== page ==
Have you ever read a blog post on a topic that just made you plain ol’ mad? {Raising my hand over here.}

On the flip side, have you ever read a different post on that same topic that may share an opinion that you’ve never considered before but you come away from it with at least an understanding of what the other person is saying, maybe even changing your mind? {Yup, I have!}

What makes the difference? 

Likely, it’s the way in which it was written.

If you noticed the post title, it might look a bit strange, but I put it that way because sometimes when bloggers {myself included} write on certain hot-button topics, we can have a tendency to sound like a jerk.

We don’t mean it that way but when you are writing, it is impossible to hear the tone of voice in which you are sharing your opinion. Because of this, people can react in a way that is contrary to the way you wanted them to respond. Your post may get blown out of proportion and you don’t even know why!

I want to teach you an acronym that can help you write persuasively and with conviction without sounding unkind or insensitive. This is a method we use with the kids on a competitive speech team that I coach to help them write and communicate their persuade speeches in an effective manner.


So….when you’re writing {or speaking}, don’t forget to PEE.

Ahem. Let me explain.

P – Point – Make a point or a statement about the topic that you are covering. If you’ve asked a question or you think your readers are asking themselves questions about your topic, make sure your point answers the question. Explain the point a little if necessary.

For example, and I’m going to use a silly one: If your topic/title is “Animals are in Heaven” or “Why do I believe animals are in Heaven?” your point should be something like “I believe Scripture makes it very clear that all animals are in Heaven.”

E – Example – Provide evidence to support your point. Avoid pointing fingers and saying “you should believe” or “if you don’t believe this, that means you are…”. Don’t go on the “defensive” but instead give examples from what you have learned. “I have learned, from reading a verse in Psalms that animals are part of the kingdom of God.”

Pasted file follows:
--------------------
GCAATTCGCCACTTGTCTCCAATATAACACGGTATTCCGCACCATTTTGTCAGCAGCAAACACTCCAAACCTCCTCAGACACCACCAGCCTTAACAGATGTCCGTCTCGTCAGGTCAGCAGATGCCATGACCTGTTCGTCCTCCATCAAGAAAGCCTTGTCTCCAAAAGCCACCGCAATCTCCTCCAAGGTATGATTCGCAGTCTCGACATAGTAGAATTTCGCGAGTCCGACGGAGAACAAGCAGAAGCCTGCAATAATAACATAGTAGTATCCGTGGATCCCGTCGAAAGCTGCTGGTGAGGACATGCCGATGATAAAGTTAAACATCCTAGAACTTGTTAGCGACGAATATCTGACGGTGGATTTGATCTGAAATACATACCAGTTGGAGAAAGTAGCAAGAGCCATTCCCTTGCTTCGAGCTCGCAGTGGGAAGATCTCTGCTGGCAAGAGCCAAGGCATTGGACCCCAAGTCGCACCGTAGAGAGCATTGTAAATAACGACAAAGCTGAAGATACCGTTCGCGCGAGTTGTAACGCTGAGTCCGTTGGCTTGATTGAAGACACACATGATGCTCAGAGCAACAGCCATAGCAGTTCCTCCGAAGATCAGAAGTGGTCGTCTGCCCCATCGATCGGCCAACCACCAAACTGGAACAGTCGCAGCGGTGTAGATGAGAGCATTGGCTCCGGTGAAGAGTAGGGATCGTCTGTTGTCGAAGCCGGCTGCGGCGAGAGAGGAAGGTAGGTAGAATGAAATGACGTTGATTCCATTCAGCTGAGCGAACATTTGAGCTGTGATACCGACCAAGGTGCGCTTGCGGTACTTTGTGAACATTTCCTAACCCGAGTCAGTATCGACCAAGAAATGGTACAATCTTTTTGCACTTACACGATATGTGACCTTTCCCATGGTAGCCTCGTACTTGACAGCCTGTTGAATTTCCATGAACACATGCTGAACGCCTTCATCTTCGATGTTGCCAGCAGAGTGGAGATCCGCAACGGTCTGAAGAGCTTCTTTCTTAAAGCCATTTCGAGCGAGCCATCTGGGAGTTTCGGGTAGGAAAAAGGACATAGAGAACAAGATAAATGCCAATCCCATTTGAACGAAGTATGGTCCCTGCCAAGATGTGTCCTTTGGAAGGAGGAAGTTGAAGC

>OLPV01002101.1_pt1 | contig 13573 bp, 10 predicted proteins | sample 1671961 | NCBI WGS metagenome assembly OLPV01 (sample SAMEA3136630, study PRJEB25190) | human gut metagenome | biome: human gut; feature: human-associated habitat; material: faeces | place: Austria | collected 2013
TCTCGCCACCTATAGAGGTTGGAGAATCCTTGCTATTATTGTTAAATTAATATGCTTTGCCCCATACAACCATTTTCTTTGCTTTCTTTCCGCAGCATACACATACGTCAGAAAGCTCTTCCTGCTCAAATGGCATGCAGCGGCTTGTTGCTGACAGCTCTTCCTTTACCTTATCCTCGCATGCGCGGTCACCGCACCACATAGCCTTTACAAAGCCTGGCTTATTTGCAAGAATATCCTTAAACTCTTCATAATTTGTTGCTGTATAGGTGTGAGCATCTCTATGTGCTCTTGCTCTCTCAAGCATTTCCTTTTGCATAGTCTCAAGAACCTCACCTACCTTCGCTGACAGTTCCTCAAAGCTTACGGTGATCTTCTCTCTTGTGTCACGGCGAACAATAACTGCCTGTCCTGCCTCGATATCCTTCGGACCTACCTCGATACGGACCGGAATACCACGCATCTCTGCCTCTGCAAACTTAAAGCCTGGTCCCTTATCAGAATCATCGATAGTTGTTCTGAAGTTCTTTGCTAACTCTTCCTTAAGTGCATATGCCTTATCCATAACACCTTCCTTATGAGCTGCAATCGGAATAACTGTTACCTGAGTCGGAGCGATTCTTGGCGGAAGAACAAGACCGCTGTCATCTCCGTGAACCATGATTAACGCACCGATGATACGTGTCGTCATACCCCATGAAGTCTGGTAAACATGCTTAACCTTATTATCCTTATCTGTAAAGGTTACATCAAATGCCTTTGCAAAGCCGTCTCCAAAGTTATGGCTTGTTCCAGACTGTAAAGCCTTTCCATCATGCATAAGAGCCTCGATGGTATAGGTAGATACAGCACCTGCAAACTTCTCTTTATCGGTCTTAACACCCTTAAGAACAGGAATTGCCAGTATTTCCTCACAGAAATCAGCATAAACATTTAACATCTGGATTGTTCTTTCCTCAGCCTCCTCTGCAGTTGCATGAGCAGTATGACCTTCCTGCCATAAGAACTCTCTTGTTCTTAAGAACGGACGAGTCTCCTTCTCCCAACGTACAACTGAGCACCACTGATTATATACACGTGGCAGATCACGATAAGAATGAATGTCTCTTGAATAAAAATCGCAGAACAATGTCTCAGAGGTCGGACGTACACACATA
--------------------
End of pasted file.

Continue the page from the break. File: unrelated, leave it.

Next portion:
Be specific, be personal in your examples and, again, avoid pointing fingers. Don’t YELL LIKE THIS EITHER! ;)

One of the very worst examples I’ve seen of defensive writing is when I read a post somewhere a long time ago that said, “if you are not quiver-full then you are not trusting God.” Drawing such a broad and sweeping generalization is not only un-biblical but it is also a poor attempt at explaining a point of conviction.

A better way to have written this may have been to speak of an example in the first person, using “I” and “we” and speaking from personal experience and conviction {on whatever topic you’re writing about}, so it is not seen as an attack on the reader.

But I hope you can see what I’m saying about the approach that can be taken when we are opinionated so that our examples can be appropriately worded and spoken with grace.

E – Explain – What does the evidence you’ve previous shared demonstrate to your readers? What conclusion can they draw from the examples you’ve provided? Think through these questions and then answer them through your text, so that your examples flow into a well-thought explanation, instead of just rants, generalizations and copious exclamation points.

“Because I’ve learned that animals are included in the kingdom of God and that all creation will worship Him in the end of days, it leads me to believe that all animals will be in Heaven.”

Explaining your point through examples that are written gracefully and yet at the same time persuasively can help your reader understand what you are saying, even if they don’t agree.

I cannot stress enough how important I believe it is to share your opinions and viewpoints gracefully. It leads to better understanding because readers cannot hear your tone of voice or the attitude behind your words. They are reading and will like read into what you are saying incorrectly if it is not explained well with supportive {and in the Christian blogger’s case, Biblical} examples.

Desk - Updated

Did you see how I just used the P.E.E. acronym? Point–Example–Explain

Remember these words as you write and read over what you are saying a few times before you hit “publish”. Even better, ask your spouse or someone you trust to read it and see what conclusion they draw from what you have written. Read it out loud to yourself, which is an excellent way to catch judgmental and unkind tones.

As bloggers, we can write persuasively without sounding like a jerk! And we should, not only because it makes for a better response and understanding from readers, but because Scripture calls us to this very thing, both when writing to believers and unbelievers!

“Walk in wisdom toward those who are outside, redeeming the time. Let your speech always be with grace, seasoned with salt, that you may know how you ought to answer each one.” 
Colossians 4:5-6, NKJV

“But speaking the truth AK)’>grow up in all aspects into Him who is theAM)’>the whole body, being fitted and held together by what every joint supplies, according to the proper working of each individual part, causes the growth of the body for the building up of itself 
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5 Comments on How to Write Persuasively without Sounding like a Jerk

  1. Great post Jenn, I sometimes have to edit and then re-edit a post because it was too harsh or critical. We must always try to have grace with our posts :)

    Nicole @ WKH

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